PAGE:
CFOs are considering expanding their outpatient footprint to ward off incessant inflation and inadequate payment rates.
CMS recently released its fiscal year (FY) 2024 inpatient prospective payment system (IPPS) final rule increasing payment rates by a net 3.1%. Overall, this will increase hospital payments by $2.2 billion compared to FY 2023.
The AHA, unsurprisingly, was quick to strike back at the “woefully inadequate” payment rate increase for FY 2024.
In a statement shared with the media, Ashley Thompson, AHA’s senior vice president for public policy analysis and development, said, “The AHA is deeply concerned with CMS’ woefully inadequate inpatient and long-term care hospital payment updates. The agency continues to finalize rate increases that are not commensurate with the near decades-high inflation and increased costs for labor, equipment, drugs and supplies that hospitals across the country are experiencing.”
While a $2.2 billion increase seems significant, hospitals are facing historic financial challenges, meaning CFOs are digging deep to find ways to ensure financial stability.
Most hospitals underperformed in June of this year, even as the median year-to-date operating margin index increased to 1.4%, compared to 0.7% in May.
These challenges highlight the fact that leaders can’t depend on payment rate increases to keep them afloat.
"This 'new normal' is an incredibly challenging environment for hospitals," Erik Swanson, senior vice president of Data and Analytics with Kaufman Hall, said in a press release regarding its market analysis.
"It's time for hospital and health system leaders to begin developing and implementing a strategy for long-term sustainability, including expanding their outpatient footprint and re-evaluating where finite resources are being utilized," Swanson said.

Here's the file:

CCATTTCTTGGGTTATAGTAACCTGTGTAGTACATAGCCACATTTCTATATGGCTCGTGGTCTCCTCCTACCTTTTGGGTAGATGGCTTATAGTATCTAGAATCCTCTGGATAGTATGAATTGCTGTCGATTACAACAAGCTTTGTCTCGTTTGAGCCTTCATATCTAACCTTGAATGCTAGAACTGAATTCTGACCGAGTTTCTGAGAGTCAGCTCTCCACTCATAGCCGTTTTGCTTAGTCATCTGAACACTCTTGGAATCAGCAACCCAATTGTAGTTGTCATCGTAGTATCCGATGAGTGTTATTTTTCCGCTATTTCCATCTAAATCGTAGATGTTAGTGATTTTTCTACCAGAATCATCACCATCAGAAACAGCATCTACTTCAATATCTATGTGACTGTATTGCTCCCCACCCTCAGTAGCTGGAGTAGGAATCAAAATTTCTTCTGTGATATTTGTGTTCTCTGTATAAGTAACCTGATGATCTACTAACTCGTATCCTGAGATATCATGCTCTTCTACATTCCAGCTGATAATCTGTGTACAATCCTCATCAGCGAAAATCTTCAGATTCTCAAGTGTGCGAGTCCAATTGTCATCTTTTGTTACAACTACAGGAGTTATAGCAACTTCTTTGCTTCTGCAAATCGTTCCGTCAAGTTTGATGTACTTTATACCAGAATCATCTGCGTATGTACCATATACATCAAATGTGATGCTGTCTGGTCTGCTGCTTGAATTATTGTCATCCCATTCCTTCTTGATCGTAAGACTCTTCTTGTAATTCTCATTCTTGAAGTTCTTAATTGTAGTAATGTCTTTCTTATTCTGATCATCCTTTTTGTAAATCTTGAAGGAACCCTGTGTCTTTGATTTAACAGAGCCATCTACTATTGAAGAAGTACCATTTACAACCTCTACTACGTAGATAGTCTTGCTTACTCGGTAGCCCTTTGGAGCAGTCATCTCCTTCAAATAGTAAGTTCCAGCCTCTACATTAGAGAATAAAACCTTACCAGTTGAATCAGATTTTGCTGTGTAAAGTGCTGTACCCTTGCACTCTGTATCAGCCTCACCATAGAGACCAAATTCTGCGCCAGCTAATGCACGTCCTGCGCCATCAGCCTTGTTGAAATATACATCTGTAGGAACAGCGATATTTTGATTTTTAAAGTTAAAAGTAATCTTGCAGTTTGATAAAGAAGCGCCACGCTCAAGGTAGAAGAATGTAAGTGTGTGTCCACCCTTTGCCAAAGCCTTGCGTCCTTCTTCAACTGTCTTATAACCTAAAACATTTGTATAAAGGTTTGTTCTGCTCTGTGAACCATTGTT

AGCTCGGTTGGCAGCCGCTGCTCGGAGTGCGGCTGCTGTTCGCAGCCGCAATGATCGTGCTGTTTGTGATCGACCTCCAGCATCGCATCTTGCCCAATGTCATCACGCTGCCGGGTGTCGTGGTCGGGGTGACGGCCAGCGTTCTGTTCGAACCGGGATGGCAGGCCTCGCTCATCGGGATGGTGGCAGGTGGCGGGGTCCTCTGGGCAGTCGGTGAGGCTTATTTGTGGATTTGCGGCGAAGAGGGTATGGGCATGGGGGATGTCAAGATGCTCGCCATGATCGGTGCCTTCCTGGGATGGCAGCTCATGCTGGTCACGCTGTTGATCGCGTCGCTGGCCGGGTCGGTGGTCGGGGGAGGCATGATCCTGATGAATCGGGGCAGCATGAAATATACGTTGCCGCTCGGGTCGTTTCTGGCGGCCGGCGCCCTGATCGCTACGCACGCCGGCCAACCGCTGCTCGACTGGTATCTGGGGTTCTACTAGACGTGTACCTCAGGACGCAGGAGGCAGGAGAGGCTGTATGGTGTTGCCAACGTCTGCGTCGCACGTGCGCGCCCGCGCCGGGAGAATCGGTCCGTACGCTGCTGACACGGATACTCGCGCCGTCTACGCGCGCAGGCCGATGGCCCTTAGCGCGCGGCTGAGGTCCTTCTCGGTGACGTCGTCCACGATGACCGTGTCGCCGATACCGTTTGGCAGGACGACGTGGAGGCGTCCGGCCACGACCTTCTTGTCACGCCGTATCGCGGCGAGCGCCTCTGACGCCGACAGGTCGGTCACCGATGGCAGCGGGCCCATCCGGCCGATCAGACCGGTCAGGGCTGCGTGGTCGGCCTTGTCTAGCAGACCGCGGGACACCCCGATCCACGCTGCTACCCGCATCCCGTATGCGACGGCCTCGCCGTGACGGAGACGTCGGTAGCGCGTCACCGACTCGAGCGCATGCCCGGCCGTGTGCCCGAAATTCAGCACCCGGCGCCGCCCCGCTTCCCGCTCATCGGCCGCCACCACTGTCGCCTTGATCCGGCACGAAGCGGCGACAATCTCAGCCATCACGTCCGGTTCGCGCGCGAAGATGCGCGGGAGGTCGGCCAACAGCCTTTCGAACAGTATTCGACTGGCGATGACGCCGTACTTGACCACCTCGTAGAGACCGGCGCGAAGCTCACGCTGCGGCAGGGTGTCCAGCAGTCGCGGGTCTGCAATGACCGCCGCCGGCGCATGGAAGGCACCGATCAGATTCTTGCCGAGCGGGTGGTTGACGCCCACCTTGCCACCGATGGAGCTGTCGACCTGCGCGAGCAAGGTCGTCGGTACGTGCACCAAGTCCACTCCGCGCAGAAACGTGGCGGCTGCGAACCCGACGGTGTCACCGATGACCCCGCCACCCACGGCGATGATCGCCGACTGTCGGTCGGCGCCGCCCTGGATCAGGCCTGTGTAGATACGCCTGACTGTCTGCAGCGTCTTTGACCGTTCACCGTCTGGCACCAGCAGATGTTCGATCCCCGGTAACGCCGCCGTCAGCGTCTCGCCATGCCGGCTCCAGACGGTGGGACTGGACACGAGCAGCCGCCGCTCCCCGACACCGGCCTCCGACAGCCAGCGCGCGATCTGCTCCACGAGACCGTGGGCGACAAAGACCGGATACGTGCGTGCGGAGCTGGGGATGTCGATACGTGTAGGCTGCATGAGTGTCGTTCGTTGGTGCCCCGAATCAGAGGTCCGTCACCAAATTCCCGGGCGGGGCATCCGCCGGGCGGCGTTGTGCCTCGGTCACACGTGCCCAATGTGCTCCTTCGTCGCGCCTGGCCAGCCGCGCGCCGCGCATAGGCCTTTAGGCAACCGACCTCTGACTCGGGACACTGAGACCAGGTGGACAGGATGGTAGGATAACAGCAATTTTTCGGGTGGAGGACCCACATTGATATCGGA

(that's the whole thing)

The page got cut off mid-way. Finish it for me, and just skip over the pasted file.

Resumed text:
And some CFOs have been planning just that.
The key to warding off challenges caused by rising inflation and poor reimbursement rates is reassessing any plans for growth and major capital, Matthew Arsenault, CFO at Baptist Health South Florida, recently told HealthLeaders.
“We are in a community and a service area that is growing through people continuously moving into South Florida. So, we want to make sure that we provide care, but deciding which projects happen when and evaluating the cost of those projects and inflationary environment is something that we're constantly doing more of now, and more frequently than we have been historically because of the current inflationary environment,” he said.
When planning growth and investments in order to maintain financial stability, Arsenault said the system looks toward expanding outpatient footprints.
“We've always had a very large outpatient footprint throughout the community, and I think that really served us and our patients well. It's all about how you provide easy access to care for patients, whether it be in a virtual setting, whether it be in an outpatient clinic, or whether it be in an urgent care center,” he said.
Growing and increasing revenue is about continuing to build upon that footprint, Arsenault said. “I think that shift to outpatient is a big part of [financial stability].”
Amanda Norris is the Associate Content Manager of Finance, Payer, Revenue Cycle, and Strategy for HealthLeaders.
While a $2.2 billion increase in CMS' IPPS final rule seems significant, hospitals are facing historic financial challenges, meaning CFOs are digging deep to find ways to ensure financial stability.
The key to warding off these challenges is reassessing any plans for growth and major capital, says Matthew Arsenault, CFO at Baptist Health South Florida.
This, he says, includes expanding your outpatient footprint.